It’s been a months-long journey of GTX 800, then GTX 900 rumors, broken embargoes, questions, and anticipation. The GTX 750 Ti saw the debut of NVidia’s Maxwell architecture almost 7 months ago, making for one of the first times the company has ever unveiled a low-end product before its architecture flagship. Then things went silent. Time passed, and as mobile 800-series GPUs began shipping, we still hadn’t heard about what would eventually become the GTX 900 series.
Then a box showed up.
“The World’s Most Advanced GPU” was written on the hefty black and green box, a few phone calls were made, and we knew it was time.
Maxwell sees significant architectural changes over its preceding Kepler and Fermi family members and will inevitably lead into Pascal, detailed here. You’ll see a lot of new buzzwords around the web today, the embargo now lifted, and we’ll go into detail on what each of these technologies means for the gaming audience. Among others, some key advancements include: Multi-Frame Sampled Anti-Aliasing (MFAA), Dynamic Super Resolution (DSR), VXGI (Voxel Global Illumination), third generation delta color compression, and VR Direct.
Today we're reviewing nVidia's GTX 980 and Maxwell architecture, benchmarking for gaming performance / FPS, and looking at the TDP and power features.
A quick note: Although this review was written prior to today, we will be at nVidia’s Santa Monica-based Game24 unveil event on Thursday, 9/18 from 6PM through midnight. Embargo lifted at 7:30PM PST during the event, so there may be additional event-based information published following this review. Subscribe to our Twitter, Facebook, YouTube, and home pages for all of that.
NVIDIA GeForce GTX 980 Benchmark & Specs Explanation Video
NVIDIA GeForce GTX 980 & 970 Video Card Specs
||GTX 970||GTX 780 Ti|
|Texture Filter Rate
|Mem Config||4GB / 256-bit||4GB / 256-bit||3GB / 384-bit|
(9Gbps effective - read below)
The GTX 980 sports a new GPU – one that nVidia boasts is “easily the most advanced GPU ever made” – in the form of the GM204 semiconductor. During our meetings with various nVidia engineers and product managers, we learned that the GTX 980’s development saw continued focus on mitigating temperatures to allow for greater thermal headroom, aiding in the performance improvement. This is made clear by the 980’s somewhat impressive 165W TDP and the 970’s 145W TDP; for perspective, the previous-generation GTX 780 Ti sits at around 250W TDP, demanding 1 x 6-pin + 1 x 8-pin power connectors from the PSU.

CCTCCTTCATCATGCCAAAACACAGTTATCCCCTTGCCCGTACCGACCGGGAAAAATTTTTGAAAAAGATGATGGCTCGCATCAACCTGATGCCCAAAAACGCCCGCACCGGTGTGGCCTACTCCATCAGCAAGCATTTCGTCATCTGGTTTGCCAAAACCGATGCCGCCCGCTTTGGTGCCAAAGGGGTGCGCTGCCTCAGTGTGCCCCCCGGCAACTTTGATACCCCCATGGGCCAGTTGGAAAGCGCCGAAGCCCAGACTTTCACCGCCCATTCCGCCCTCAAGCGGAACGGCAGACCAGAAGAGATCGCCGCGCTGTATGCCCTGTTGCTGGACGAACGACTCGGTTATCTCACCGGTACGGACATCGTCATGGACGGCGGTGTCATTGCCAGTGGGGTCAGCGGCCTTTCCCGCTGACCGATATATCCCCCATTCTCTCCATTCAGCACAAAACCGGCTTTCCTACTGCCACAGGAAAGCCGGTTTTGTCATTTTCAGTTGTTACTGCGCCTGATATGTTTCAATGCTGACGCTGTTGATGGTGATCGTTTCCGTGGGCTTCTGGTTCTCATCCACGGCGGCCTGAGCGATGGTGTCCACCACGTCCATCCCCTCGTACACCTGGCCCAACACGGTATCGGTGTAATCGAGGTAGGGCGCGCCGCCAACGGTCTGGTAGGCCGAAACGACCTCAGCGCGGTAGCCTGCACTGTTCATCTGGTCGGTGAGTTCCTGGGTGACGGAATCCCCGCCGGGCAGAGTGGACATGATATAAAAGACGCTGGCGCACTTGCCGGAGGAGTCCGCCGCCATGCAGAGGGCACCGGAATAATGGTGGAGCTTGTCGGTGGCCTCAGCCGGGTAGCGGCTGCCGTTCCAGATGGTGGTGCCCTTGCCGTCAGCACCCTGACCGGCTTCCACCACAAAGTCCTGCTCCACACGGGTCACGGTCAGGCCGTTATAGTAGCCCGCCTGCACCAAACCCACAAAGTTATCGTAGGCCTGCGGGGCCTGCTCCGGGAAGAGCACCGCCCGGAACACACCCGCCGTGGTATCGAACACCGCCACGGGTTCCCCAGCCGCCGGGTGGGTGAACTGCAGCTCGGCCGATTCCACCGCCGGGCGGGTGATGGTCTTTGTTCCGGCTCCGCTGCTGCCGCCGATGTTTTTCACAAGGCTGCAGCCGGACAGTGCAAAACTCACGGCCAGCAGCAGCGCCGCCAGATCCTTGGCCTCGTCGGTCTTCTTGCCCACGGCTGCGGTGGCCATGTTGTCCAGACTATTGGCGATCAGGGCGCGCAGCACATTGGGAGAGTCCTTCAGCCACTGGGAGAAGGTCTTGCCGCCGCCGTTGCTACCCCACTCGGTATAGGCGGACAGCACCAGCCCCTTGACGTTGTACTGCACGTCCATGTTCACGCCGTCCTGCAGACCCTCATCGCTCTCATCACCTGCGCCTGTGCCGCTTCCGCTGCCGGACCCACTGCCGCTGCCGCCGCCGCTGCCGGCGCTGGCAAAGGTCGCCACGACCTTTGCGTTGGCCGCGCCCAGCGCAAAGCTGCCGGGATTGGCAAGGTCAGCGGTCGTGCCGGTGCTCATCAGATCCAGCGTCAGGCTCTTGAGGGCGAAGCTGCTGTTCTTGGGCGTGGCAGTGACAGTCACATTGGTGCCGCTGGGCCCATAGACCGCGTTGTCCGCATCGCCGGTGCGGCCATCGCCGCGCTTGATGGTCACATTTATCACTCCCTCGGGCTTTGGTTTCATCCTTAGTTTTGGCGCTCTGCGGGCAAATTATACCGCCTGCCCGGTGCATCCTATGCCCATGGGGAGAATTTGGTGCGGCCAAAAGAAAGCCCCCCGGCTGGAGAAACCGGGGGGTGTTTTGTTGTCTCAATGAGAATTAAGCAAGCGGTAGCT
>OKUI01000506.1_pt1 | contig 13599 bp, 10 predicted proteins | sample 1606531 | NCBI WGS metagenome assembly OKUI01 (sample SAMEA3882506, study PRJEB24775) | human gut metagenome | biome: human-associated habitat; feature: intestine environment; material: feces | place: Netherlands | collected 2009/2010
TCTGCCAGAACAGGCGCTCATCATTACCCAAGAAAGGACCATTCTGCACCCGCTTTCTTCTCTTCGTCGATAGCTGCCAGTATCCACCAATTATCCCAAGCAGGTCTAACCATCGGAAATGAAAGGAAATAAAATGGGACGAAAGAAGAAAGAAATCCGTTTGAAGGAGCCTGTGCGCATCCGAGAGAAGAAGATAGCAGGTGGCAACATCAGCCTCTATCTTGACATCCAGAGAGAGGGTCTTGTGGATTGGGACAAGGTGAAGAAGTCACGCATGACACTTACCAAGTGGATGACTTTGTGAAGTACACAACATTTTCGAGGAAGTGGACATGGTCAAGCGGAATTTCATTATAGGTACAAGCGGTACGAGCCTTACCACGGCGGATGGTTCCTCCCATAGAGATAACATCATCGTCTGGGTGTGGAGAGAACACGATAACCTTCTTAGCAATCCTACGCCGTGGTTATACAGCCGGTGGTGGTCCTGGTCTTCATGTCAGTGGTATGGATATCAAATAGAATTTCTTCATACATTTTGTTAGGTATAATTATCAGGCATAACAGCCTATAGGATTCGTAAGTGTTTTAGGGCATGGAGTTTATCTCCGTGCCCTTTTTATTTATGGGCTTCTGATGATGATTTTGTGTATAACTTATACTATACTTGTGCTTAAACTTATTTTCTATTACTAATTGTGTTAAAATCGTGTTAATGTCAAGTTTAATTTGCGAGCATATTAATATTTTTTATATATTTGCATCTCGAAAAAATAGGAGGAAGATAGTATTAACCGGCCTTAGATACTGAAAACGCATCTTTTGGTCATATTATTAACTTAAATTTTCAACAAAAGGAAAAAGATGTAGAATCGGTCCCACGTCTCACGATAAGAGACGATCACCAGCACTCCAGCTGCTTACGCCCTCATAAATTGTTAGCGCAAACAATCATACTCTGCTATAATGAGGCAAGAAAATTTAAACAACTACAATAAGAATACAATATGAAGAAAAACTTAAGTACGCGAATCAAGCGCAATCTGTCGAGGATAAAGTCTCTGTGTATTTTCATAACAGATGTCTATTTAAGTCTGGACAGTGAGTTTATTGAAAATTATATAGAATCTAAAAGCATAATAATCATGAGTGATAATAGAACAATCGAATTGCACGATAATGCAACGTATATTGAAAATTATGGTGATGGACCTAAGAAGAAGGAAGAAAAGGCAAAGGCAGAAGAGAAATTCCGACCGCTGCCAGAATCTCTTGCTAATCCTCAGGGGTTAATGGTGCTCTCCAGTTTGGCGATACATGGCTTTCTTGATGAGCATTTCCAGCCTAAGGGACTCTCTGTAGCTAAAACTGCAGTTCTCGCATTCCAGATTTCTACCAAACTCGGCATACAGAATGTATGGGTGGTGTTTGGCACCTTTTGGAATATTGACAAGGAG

The GTX 970’s TDP in particular is worthy of note: A single 6-pin power cable can support up to 150W of power given a reasonably-classed PSU, and although nVidia is shipping its reference 970 with two 6-pin connectors for safety in overclocking, there is single-header potential. 5W isn’t enough headroom for overclocking, though if a board partner wanted to build a lower power GTX 970 for more discreet HTPC / living room applications (with limited or no OC support), the TDP would theoretically allow for a single 6-pin header.
Because the watt draw directly impacts thermals in a GPU (though there are many other factors – like the cooling interface, DRAM, and VRM), we can expect more horsepower at a lower temperature and power bill. The GTX 980 and accompanying GM204 chip have about 2x the performance per Watt over Kepler. A 165W TDP on a flagship GPU is undoubtedly nVidia's way of kicking AMD where it hurts most.
The GTX 980’s major advancements have been in core performance (each core is approximately 40% more powerful than the CUDA cores used in Kepler devices), TDP, and underlying technology to improve gaming visuals. Note that although the GTX 980 and its accompanying GM204 chip may host fewer cores, they can still output better performance core-for-core in tuned gaming and high-end CUDA environments.
NVIDIA GeForce GTX 980 – Changes to Thermal Design and TDP
We’ve seen SLI creep ahead in marketing focus with each driver update and conference call for about a year now. NVidia wants SLI to grow in adoption among gamers and has been making sweeping driver performance tweaks to enable this, though there have always been concerns about multi-GPU thermals in adjacent configurations.
When in tri-SLI (cards forced adjacent) or dual adjacent SLI using cards equipped with backplates, we’ve seen significantly increased temperatures as a result of the backplate cutting into the airflow channel for the top and middle GPUs. This results in an undesirable thermal differential between the two devices, with the slot-1 device running notably hotter. NVidia has historically avoided the usage of a backplate due to these concerns, but that’s changing with the GTX 980.
The GTX 980 ships stock with a full-coverage backplate to improve PCB strength (reduce flexing) and the overall appearance of the card. To resolve thermal concerns in multi-GPU configurations, the backplate is slotted toward the rear-top of the device (the side opposing the top of the fan); users building with adjacent video cards can use a standard screwdriver to remove the small slotted portion, leaving the majority of the backplate in-tact while addressing heat concerns for the cornered card. This opens the airflow channel enough to produce what nVidia qualifies as good cooling performance.
We’ll test the efficacy of the backplate design as soon as we’re able to obtain a second GTX 980 for testing.
Continue to Page 2 for information on Maxwell's new technologies, including advanced color compression, memory architecture, 4K resolution scaling, and more.